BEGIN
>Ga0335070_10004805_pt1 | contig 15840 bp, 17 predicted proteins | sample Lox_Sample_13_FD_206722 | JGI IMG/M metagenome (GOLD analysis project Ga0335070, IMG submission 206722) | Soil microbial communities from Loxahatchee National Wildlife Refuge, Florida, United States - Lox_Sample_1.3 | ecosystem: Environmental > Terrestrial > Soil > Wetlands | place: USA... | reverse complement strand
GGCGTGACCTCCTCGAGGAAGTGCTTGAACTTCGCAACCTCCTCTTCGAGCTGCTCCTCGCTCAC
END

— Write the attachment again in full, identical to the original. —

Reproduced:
>Ga0335070_10004805_pt1 | contig 15840 bp, 17 predicted proteins | sample Lox_Sample_13_FD_206722 | JGI IMG/M metagenome (GOLD analysis project Ga0335070, IMG submission 206722) | Soil microbial communities from Loxahatchee National Wildlife Refuge, Florida, United States - Lox_Sample_1.3 | ecosystem: Environmental > Terrestrial > Soil > Wetlands | place: USA... | reverse complement strand
GGCGTGACCTCCTCGAGGAAGTGCTTGAACTTCGCAACCTCCTCTTCGAGCTGCTCCTCGCTCAC